Understanding Addiction

In today’s world of instant gratification, addiction is a word we commonly hear. What does addiction refer to? The main intent of this blog article is to define addiction, explore its different types, its signs, and where one can get help.

What is Addiction?

According to the National Institute on Drug Abuse, addiction is a chronic, relapsing condition characterized by compulsive behaviors. It is like having a strong feeling that pulls you towards something, even if you know it is not healthy or safe.

 The Diagnostic and Statistical Manual of Mental Disorders, 5th Edition (DSM-5) indicates that addiction is a brain disease involving functional brain circuit changes. The circuits affected are linked to stress, reward and self-control.

In simple terms, addiction is when an individual wants something and finds it challenging to stop themselves from doing it.

Different Types of Addiction

There are two main types of addiction, including substance-related and non-substance-related. Substance-related addictions include alcohol addiction, heroin addiction, and cocaine addiction. On the other hand, non-substance-related addictions include gambling, sex addiction, and gaming addiction, among others.

Substances Addiction

Substance abuse addiction is a chronic and relapsing disorder characterized by compulsive psychoactive drug seeking and use, regardless of adverse consequences.

Some of the substances and drugs that people are addicted to include alcohol, tobacco, heroin, cocaine, and bhang. Once taken, these substances and drugs change how users and abusers feel and think. Over time, the person requires more of it to feel okay.   

Behavioral Addiction

Behavioral addiction is a compulsive urge to engage in rewarding, non-substance-linked behavior. For example, nowadays, people face many behavior addictions, including playing video games, using the internet, or gambling, which later become addictive.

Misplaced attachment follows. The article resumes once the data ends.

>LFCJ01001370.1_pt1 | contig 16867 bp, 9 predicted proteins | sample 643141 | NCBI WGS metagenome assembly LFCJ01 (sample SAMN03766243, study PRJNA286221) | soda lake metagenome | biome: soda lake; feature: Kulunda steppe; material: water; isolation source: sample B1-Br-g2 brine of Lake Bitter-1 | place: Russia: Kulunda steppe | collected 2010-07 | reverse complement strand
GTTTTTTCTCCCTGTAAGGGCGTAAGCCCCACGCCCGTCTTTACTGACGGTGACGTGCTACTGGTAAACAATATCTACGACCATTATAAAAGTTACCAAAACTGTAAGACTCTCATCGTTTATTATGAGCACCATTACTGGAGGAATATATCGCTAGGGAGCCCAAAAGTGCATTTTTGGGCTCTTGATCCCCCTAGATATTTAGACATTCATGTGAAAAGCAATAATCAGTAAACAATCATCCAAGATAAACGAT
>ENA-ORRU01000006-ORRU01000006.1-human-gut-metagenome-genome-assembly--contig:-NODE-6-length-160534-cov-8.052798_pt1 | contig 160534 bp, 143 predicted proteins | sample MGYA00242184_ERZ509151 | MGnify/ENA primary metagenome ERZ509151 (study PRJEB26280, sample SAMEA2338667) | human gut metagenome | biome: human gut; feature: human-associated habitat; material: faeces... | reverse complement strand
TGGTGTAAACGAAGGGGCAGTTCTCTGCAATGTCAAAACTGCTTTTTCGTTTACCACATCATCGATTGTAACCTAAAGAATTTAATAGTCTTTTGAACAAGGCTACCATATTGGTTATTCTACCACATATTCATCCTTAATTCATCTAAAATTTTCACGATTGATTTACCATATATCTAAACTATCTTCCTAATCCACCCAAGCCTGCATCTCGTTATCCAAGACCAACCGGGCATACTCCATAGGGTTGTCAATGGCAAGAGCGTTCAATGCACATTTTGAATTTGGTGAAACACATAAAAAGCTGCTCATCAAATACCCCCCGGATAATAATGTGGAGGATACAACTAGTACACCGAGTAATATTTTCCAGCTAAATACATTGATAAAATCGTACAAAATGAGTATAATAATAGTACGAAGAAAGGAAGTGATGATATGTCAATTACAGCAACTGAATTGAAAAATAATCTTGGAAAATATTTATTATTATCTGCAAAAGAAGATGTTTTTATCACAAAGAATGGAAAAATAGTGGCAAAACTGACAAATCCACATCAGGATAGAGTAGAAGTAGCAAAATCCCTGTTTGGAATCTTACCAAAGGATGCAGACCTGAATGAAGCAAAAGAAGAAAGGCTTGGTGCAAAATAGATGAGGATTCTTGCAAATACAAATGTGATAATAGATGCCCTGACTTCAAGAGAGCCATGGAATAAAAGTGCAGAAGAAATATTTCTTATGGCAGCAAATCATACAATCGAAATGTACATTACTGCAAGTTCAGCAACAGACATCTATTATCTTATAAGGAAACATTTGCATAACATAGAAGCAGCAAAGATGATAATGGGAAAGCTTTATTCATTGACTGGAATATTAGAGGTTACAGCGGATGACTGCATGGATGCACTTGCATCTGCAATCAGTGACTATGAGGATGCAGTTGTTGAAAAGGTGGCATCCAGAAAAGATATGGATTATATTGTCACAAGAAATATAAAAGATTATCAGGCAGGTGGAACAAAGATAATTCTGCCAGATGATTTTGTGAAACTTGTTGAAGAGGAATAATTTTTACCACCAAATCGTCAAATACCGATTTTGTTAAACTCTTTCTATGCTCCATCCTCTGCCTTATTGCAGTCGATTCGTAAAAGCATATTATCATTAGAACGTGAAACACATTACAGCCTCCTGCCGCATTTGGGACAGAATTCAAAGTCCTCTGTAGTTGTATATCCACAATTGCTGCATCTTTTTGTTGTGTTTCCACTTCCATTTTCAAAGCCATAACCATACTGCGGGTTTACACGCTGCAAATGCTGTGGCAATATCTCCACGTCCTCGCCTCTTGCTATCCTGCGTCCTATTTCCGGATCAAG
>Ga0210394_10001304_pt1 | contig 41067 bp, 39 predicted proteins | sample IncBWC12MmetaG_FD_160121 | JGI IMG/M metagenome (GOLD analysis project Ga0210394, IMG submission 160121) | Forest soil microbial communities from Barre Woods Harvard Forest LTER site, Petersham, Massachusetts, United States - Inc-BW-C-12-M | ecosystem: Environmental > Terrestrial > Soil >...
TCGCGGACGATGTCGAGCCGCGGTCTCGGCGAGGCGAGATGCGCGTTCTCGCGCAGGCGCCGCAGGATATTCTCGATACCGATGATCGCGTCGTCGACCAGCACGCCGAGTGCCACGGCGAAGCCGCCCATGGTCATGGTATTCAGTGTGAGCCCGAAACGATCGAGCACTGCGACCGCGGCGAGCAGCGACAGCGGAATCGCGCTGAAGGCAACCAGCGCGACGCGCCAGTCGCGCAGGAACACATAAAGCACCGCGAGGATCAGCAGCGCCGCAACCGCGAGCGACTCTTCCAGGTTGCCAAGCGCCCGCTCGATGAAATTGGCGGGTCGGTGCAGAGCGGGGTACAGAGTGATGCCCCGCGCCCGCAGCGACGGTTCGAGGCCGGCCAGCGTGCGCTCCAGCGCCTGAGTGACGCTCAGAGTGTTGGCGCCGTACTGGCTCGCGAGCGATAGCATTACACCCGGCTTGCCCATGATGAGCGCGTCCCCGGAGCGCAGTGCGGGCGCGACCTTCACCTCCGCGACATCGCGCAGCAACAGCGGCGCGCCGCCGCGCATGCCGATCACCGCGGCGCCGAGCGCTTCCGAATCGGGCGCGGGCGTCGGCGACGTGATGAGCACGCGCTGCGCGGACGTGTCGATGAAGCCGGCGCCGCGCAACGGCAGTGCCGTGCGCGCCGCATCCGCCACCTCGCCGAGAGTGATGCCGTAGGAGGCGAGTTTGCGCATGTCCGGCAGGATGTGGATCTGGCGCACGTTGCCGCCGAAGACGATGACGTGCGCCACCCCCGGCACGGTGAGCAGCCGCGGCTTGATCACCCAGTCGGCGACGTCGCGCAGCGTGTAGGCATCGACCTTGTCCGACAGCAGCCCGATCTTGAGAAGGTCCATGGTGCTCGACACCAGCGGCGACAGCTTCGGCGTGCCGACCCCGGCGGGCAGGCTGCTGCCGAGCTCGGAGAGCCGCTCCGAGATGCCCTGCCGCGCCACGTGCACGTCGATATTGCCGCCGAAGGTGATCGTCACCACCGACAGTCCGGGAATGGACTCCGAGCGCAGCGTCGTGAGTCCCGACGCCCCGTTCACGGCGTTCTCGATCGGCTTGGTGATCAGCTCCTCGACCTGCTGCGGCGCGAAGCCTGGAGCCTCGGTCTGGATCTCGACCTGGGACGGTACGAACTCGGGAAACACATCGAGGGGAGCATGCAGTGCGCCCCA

How Does Addiction Occur?

Exploring the link between dopamine and addiction, it is evident that addiction occurs after repeated engagement with a behavior or substance, leading to neurobiological changes in the brain’s motivation and reward systems.

In their first days of use or engagements, substances and activities trigger heightened relief and pleasure, also known as euphoria, reinforcing their use. However, with time, the brain adapts, reducing the sensitivity of the substances and behaviors effects. When such occurs, an individual is prone to seeking higher doses or frequent engagements. The above vicious cycle fosters dependency as the brain circuits linked with self-control and decision-making tend to weaken.

Signs of Addiction

Various signs of addiction include;

  • Strong Cravings
  • Loss of control- Even if the person tries to stop, they find it challenging. At this point, the addiction has become stronger than their willpower.
  • Neglecting Responsibilities- In most cases, people with addiction issues neglect school, family and house chores because they are so focused on what they are addicted to.
  • Health Problems- Addiction may also cause harm to the body and mind. In some cases, people with addiction issues get sick more often, feel tired, or have trouble thinking clearly.
  • Changes in Behavior- People with addiction issues may show moody, sensitive and angry signs. They might also start hanging out with different people who also like the same addictive thing.

Getting Help

If you ever realize that you have addiction issues, the good news is that there are solutions. Here are some ways you can get help:

  1. Talk to Someone– If you are struggling with addiction, you can talk about it with a trusted friend, family member, teacher, or counselor. These individuals can offer support to overcome the behavior or abuse.
  2. Seek Professional Help -Nowadays, there are mental health professionals who only focus on helping people overcome addiction issues. For example, counsellors use psychotherapeutic approaches, including Cognitive Behavioral Therapy, to treat people with addiction issues.
  3. Support Groups– When dealing with addiction, having a support system is key. For example, for people dealing with alcohol addiction, various groups, including Alcoholics Anonymous (AA), can be beneficial. In these groups, people with addiction feel less alone and motivated to overcome the vice.
  4. Healthy Activities– Lastly, finding new hobbies or activities you enjoy can help take your mind off the addictive thing. These activities include music, exercise, art,  and spending time with loved ones.

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